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 Saturday, February 2, 2008
My Secret (?) Shame (Or, Building Parrot 0.5.2)

OK, after a week of getting the Internet equivalent of Bad Mojo being sent my way by every Perl developer on the planet, I have to admit something that may strike readers as inconsistent and incongruous.

I want Parrot to work.

I don't really care about Perl 6, per se. As I've said before, the language has a lot of linguistic inconsistencies and too many violations of the the Principle of Least Surprise to carry a lot of favor with me. Whether Perl-the-language lives or dies really doesn't make a significant dent in my life.

But Parrot.... now there's something I care about.

Following the open debate on Perl (a surprising side-effect, given the subject matter of the post that spawned it), and chromatic's insistence that Parrot development was moving along, I decided to give in to my secret hopes, and pull the Parrot bits down again for a look-see.

In the spirit of the OpenJDK post last month, this is a quick chronicle of how I got Parrot to build on a Win32 system.

Installation details

Just for the record, I'm doing this in a VMWare image (one in which I keep all the languages I play with) with both Visual Studio 2008 and Visual Studio 2005 installed. The Parrot docs explicitly reference using Visual Studio 2003 (or the free Visual C++ Toolkit, which has since turned into Visual C++ 2005 Express), but I'm going to first have a shot at it with VS 2008 before falling back to VS 2005. This shouldn't make any difference, because 2008 is supposed to be a superset of 2005, but... well, you know how that old chestnut goes.

svn co parrot

Checking Parrot's code out is easy: just svn co https://svn.perl.org/parrot/trunk parrot-svn . (I use the -svn suffix on directories to distinguish between svn-pulled source trees and downloaded source trees. Helps in case I ever need/want to pull down a named release and keep the svn-pulled source at the same time.) I pull all this into a directory underneath C:\Prg, so the total path to Parrot's source base is C:\Prg\parrot-svn.

Configure

From there, as with many Unix-based projects, you have to run the "Configure.pl" script. I opened up a VS 2008 Command Prompt, and used ActiveState's Perl [1] to run the Configure script. It chugs away and comes back with this message:

C:\Prg\parrot-svn>perl Configure.pl
Parrot Version 0.5.2 Configure 2.0
Copyright (C) 2001-2008, The Perl Foundation.

Hello, I'm Configure. My job is to poke and prod your system to figure out
how to build Parrot. The process is completely automated, unless you passed in
the `--ask' flag on the command line, in which case I'll prompt you for a few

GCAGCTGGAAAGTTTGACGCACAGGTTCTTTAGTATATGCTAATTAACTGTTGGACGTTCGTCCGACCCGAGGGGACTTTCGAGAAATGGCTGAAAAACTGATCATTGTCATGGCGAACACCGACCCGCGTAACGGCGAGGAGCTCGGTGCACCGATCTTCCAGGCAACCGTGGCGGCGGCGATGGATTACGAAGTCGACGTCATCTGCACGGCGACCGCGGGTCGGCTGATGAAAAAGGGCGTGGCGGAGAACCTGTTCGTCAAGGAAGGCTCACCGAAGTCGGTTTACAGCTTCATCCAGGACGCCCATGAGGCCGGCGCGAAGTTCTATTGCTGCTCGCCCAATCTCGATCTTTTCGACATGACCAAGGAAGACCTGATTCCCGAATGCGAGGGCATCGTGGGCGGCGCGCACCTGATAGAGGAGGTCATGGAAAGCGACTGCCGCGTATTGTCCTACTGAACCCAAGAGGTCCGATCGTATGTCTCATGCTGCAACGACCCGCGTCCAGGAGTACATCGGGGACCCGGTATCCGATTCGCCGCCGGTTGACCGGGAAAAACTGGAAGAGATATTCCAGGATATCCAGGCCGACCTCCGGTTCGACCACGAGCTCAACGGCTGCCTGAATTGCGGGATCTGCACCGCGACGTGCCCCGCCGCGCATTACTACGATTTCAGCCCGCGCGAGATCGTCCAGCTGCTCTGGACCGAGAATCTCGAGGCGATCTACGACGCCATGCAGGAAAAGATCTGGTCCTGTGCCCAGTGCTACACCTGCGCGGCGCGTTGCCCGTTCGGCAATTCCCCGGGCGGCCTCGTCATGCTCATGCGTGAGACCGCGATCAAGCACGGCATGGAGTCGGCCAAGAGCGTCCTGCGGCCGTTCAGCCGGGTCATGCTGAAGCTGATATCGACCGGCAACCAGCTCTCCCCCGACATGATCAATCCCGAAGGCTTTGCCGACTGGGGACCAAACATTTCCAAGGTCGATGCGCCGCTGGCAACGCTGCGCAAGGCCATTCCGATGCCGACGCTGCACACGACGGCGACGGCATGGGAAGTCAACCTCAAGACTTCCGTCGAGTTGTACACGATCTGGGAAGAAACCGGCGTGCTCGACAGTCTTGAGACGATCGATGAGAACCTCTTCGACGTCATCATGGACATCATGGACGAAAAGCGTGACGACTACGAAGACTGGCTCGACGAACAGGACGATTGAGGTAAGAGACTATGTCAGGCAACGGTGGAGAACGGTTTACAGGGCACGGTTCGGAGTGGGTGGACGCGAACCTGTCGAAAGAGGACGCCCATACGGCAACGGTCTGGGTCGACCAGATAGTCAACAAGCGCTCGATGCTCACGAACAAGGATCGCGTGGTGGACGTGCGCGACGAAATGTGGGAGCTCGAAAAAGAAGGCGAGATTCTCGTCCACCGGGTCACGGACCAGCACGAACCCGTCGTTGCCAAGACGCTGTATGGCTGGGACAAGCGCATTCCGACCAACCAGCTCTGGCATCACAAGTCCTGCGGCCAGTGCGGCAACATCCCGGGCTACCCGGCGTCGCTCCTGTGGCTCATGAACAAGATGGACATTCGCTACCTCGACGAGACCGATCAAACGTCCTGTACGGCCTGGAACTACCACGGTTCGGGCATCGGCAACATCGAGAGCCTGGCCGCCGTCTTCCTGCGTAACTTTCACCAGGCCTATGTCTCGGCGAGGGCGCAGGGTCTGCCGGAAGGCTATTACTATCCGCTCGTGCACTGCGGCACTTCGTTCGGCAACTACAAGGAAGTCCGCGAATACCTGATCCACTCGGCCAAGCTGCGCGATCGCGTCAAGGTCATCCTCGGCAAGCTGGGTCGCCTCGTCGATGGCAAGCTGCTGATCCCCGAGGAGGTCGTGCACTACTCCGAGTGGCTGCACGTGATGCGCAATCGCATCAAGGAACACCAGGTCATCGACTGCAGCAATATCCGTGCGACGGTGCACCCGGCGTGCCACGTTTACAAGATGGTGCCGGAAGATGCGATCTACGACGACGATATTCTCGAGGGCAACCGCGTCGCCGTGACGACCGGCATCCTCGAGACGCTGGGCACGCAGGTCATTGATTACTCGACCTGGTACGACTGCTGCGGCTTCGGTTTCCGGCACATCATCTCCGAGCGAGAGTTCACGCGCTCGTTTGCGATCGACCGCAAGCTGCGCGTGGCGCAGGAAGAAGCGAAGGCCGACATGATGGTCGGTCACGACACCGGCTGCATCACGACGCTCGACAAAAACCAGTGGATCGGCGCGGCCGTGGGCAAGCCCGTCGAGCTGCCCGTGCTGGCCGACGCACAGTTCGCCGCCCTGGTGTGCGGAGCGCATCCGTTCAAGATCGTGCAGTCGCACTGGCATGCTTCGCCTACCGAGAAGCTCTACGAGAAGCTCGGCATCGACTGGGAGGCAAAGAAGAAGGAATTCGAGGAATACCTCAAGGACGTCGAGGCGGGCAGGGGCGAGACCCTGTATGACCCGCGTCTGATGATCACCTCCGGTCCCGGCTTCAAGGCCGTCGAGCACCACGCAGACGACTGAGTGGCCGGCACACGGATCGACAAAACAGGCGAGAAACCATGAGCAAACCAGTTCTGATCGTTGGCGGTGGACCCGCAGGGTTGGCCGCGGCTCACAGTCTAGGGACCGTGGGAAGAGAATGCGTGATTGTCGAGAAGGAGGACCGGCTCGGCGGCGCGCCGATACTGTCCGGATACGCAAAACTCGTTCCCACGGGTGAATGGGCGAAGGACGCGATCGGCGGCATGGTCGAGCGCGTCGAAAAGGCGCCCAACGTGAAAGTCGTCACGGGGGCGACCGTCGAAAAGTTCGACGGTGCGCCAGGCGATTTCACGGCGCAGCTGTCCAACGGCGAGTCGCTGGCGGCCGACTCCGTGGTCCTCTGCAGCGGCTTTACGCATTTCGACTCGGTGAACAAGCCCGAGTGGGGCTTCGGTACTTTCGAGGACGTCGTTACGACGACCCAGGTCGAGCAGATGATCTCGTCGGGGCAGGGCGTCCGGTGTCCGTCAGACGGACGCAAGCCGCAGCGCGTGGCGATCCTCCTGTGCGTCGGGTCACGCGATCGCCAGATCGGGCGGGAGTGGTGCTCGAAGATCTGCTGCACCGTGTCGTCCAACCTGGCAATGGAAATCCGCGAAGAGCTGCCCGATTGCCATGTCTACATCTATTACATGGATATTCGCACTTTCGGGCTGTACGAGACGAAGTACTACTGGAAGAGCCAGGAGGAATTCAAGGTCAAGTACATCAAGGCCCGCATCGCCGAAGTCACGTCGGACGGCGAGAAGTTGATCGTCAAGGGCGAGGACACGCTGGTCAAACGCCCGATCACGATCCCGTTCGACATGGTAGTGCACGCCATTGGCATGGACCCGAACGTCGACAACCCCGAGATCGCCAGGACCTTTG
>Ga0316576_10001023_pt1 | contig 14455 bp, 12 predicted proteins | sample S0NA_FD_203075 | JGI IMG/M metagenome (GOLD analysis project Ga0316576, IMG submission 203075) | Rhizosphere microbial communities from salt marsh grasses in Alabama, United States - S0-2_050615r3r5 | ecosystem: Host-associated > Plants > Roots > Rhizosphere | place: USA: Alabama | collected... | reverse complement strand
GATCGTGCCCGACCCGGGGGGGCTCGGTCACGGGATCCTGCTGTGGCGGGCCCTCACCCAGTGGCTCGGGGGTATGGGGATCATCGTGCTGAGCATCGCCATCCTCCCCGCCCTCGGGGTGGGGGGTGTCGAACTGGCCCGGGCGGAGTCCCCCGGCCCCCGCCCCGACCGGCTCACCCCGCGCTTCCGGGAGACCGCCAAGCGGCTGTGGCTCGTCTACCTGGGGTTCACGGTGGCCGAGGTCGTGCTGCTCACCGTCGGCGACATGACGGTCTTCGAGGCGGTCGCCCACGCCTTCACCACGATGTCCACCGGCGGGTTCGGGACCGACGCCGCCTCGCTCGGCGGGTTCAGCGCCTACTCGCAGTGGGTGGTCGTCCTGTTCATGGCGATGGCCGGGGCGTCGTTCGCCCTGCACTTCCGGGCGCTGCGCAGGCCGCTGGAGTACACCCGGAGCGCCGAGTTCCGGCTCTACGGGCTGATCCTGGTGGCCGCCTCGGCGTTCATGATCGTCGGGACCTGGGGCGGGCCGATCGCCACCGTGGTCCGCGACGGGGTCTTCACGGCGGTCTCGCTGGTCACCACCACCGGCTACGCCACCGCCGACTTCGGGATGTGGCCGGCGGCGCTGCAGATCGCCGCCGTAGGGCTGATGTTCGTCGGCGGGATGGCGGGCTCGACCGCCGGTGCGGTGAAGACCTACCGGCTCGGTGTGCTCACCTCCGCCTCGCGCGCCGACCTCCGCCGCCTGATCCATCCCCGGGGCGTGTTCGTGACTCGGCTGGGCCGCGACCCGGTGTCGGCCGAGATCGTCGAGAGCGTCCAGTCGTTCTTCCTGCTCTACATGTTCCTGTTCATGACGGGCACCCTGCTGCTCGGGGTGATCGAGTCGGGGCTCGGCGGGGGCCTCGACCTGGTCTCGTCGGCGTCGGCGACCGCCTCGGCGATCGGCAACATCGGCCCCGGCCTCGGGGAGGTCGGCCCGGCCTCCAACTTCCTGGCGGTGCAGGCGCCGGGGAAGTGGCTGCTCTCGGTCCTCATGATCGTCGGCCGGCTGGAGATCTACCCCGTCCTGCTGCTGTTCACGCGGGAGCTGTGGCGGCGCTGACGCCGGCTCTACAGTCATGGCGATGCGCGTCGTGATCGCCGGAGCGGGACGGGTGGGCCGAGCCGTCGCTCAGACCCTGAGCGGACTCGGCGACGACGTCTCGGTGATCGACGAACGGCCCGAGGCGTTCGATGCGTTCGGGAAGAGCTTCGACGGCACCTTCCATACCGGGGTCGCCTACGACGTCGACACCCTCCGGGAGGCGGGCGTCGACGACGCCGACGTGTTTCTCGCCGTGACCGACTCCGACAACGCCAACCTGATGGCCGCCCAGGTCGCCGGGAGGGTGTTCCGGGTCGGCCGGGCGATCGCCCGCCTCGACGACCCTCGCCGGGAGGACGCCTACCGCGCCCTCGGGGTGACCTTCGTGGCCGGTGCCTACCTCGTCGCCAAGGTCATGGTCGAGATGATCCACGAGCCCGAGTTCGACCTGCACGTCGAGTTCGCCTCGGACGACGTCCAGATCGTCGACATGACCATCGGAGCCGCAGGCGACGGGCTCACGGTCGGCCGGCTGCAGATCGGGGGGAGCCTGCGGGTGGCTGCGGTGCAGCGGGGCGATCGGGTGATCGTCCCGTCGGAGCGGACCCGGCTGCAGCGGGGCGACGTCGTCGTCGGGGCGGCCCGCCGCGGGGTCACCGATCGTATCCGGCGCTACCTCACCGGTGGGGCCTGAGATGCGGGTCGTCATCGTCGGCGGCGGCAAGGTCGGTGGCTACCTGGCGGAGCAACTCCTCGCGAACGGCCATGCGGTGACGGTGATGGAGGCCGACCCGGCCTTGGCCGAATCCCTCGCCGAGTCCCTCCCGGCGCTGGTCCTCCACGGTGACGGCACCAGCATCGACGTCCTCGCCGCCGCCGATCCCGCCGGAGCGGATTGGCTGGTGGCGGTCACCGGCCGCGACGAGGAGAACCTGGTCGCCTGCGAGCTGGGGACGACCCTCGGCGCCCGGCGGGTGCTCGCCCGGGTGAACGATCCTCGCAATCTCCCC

pieces of info.

Since you're running this program, you obviously have Perl 5--I'll be pulling
some defaults from its configuration.

Checking MANIFEST.....................................................done.
Setting up Configure's default values.................................done.
Setting up installation paths.........................................done.
Tweaking settings for miniparrot...................................skipped.
Loading platform and local hints files................................done.
Finding header files distributed with Parrot..........................done.
Determining what C compiler and linker to use.........................done.
Determining whether make is installed..................................yes.
Determining whether lex is installed...............................skipped.
Determining whether yacc is installed..............................skipped.
Determining if your C compiler is actually gcc..........................no.
Determining whether libc has the backtrace* functions (glibc only)......no.
Determining Fink location on Darwin................................skipped.
Determining if your C compiler is actually Visual C++..................yes.
Detecting compiler attributes (-DHASATTRIBUTE_xxx)....................done.
Detecting supported compiler warnings (-Wxxx)......................skipped.
Enabling optimization...................................................no.
Determining flags for building shared libraries.......................done.
Determine if parrot should be linked against a shared library..........yes.
Determining what charset files should be compiled in..................done.
Determining what encoding files should be compiled in.................done.
Determining what types Parrot should use..............................done.
Determining what opcode files should be compiled in...................done.
Determining what pmc files should be compiled in......................done.
Determining your minimum pointer alignment......................... 1 byte.
Probing for C headers.................................................done.
Determining some sizes................................................done.
Computing native byteorder for Parrot's wordsize.............little-endian.
Test the type of va_ptr (this test is likely to segfault)............stack.
Figuring out how to pack() Parrot's types.............................done.
Figuring out what formats should be used for sprintf..................done.
Determining if your C library has a working S_ISREG.....................no.
Determining CPU architecture and OS...................................done.
Determining architecture, OS and JIT capability.......................done.
Generating CPU specific stuff.........................................done.
Verifying that the compiler supports function pointer casts............yes.
Determining whether your compiler supports computed goto................no.
Determining if your compiler supports inline...........................yes.
Determining what allocator to use.....................................done.
Determining if your C library supports memalign.........................no.
Determining some signal stuff.........................................done.
Determining whether there is socklen_t..................................no.
Determining if your C library has setenv / unsetenv...............unsetenv.
Determining if your platform supports AIO...............................no.
Determining if your platform supports GMP...............................no.